Summary of Jaihoon’s presentation entitled ‘Poetics of Prophetism and Manufacturing Cross Cultural Dialogues’ at Markaz Garden Group of Institutions, Calicut, Kerala – India (Dec 10, 2014)

We all love someone in this world. In fact human existence is almost impossible without endearing any other. The heart is like a shell. It has to have a pearl inside it.

We may allow atheist to debate if God ever exists. But never for a moment imagine a speck of dust to fall on the historicity of Rasool Sallallahualaihiwasallam.

It’s extremely difficult to attempt to elaborate on the greatness of our Holy Prophet. Our reasoning and its resultant sciences are insufficient to superimpose over the personality of Rasool Sallallahualaihiwasallam, who is only just next to God.

His companions celebrated his praises during and after his lifetime in different forms during his very lifetime. There was built an exclusive pulpit in the masjid Nabawi solely for a poet to cherish the praise of Prophet (Sallallahualaihiwasallam). Moreover, the Merciful Prophet used to listen to poetic presentations and even honour them.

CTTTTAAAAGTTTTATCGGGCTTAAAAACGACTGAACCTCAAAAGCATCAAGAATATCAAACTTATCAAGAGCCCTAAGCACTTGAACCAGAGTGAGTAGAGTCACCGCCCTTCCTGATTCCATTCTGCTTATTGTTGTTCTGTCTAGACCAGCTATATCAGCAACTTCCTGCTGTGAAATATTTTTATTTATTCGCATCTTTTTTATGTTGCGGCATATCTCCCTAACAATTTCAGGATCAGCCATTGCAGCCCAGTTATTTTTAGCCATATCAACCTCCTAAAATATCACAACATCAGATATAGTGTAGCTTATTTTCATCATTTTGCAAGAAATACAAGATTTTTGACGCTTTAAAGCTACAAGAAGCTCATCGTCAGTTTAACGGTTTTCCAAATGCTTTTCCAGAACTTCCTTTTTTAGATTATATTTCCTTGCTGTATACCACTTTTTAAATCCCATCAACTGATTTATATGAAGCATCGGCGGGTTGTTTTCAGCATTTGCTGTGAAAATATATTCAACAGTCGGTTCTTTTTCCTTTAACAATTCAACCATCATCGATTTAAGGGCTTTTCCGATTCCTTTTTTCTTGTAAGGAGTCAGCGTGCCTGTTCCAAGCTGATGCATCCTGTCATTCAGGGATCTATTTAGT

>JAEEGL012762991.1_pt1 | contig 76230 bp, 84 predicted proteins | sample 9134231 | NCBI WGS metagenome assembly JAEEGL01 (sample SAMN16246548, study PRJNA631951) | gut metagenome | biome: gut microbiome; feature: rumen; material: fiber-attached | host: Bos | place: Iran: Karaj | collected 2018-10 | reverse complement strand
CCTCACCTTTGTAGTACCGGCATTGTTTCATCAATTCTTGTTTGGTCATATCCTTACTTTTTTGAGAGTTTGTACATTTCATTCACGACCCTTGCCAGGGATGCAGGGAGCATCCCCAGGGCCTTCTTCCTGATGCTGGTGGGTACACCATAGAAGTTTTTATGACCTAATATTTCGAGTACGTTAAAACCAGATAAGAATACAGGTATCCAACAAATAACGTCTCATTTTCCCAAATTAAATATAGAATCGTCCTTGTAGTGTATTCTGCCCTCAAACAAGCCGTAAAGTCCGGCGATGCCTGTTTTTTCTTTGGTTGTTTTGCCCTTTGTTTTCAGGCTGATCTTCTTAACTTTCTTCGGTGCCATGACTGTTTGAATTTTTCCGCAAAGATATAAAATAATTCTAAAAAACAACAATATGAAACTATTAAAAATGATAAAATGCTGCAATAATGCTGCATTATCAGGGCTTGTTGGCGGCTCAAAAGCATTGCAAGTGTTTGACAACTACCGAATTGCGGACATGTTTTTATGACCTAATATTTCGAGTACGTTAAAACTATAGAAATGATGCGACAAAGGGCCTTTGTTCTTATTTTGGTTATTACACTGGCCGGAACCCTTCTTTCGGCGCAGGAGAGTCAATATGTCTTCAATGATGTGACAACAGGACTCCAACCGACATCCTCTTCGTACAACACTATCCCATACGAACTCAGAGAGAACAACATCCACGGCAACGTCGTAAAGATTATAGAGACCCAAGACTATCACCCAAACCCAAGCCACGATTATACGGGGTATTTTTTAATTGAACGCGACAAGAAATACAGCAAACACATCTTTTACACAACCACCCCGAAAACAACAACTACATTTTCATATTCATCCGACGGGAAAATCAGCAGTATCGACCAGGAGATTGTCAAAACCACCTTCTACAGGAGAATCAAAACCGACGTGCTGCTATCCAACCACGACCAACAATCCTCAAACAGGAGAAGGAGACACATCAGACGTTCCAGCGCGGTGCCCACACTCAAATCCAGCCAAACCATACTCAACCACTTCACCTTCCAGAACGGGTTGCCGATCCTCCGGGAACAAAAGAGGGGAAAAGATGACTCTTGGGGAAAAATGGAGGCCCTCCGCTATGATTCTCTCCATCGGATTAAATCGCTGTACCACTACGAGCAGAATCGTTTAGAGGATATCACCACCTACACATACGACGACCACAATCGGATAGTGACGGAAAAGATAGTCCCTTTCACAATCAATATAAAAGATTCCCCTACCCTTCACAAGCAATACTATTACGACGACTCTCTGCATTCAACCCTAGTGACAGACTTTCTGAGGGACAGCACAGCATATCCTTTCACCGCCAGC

Arabs, in those days, used to converse and express in poetry, even at battlefield. As we browse through Prophetic praise, we shall find poetic lines dedicated especially for his eyes, cheeks, hands, sweat, eyebrow and so on.

Our predecessors believed that engaging in Prophetic praise was of healing benefit for its candidae. Hence, Qadi Iyad’s masterpiece on Prophet, “Kitab us Shifa” is aptly titled. This book is used in traditional Muslim communities as a healing treatise. Our own Manqus Maulid is an example widely used in Kerala.